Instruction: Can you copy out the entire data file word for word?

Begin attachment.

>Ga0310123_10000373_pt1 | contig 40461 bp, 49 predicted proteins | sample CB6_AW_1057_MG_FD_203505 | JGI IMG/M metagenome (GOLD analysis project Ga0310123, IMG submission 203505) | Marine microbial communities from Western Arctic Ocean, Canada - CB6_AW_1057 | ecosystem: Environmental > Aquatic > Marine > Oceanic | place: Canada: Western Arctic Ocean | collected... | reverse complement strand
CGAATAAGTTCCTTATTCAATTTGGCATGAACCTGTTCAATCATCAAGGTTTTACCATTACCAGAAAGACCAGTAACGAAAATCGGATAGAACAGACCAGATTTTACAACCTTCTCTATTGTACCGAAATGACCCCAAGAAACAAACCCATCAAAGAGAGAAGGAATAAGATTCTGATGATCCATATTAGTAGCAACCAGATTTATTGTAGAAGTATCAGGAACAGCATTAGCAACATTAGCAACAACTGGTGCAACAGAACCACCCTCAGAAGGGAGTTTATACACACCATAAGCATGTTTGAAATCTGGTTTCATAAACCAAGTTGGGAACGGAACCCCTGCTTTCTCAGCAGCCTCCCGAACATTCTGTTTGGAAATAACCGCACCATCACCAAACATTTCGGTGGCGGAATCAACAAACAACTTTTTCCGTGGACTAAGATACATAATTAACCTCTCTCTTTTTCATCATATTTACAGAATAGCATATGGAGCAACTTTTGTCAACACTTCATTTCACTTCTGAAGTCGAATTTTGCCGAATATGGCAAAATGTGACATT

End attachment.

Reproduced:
>Ga0310123_10000373_pt1 | contig 40461 bp, 49 predicted proteins | sample CB6_AW_1057_MG_FD_203505 | JGI IMG/M metagenome (GOLD analysis project Ga0310123, IMG submission 203505) | Marine microbial communities from Western Arctic Ocean, Canada - CB6_AW_1057 | ecosystem: Environmental > Aquatic > Marine > Oceanic | place: Canada: Western Arctic Ocean | collected... | reverse complement strand
CGAATAAGTTCCTTATTCAATTTGGCATGAACCTGTTCAATCATCAAGGTTTTACCATTACCAGAAAGACCAGTAACGAAAATCGGATAGAACAGACCAGATTTTACAACCTTCTCTATTGTACCGAAATGACCCCAAGAAACAAACCCATCAAAGAGAGAAGGAATAAGATTCTGATGATCCATATTAGTAGCAACCAGATTTATTGTAGAAGTATCAGGAACAGCATTAGCAACATTAGCAACAACTGGTGCAACAGAACCACCCTCAGAAGGGAGTTTATACACACCATAAGCATGTTTGAAATCTGGTTTCATAAACCAAGTTGGGAACGGAACCCCTGCTTTCTCAGCAGCCTCCCGAACATTCTGTTTGGAAATAACCGCACCATCACCAAACATTTCGGTGGCGGAATCAACAAACAACTTTTTCCGTGGACTAAGATACATAATTAACCTCTCTCTTTTTCATCATATTTACAGAATAGCATATGGAGCAACTTTTGTCAACACTTCATTTCACTTCTGAAGTCGAATTTTGCCGAATATGGCAAAATGTGACATT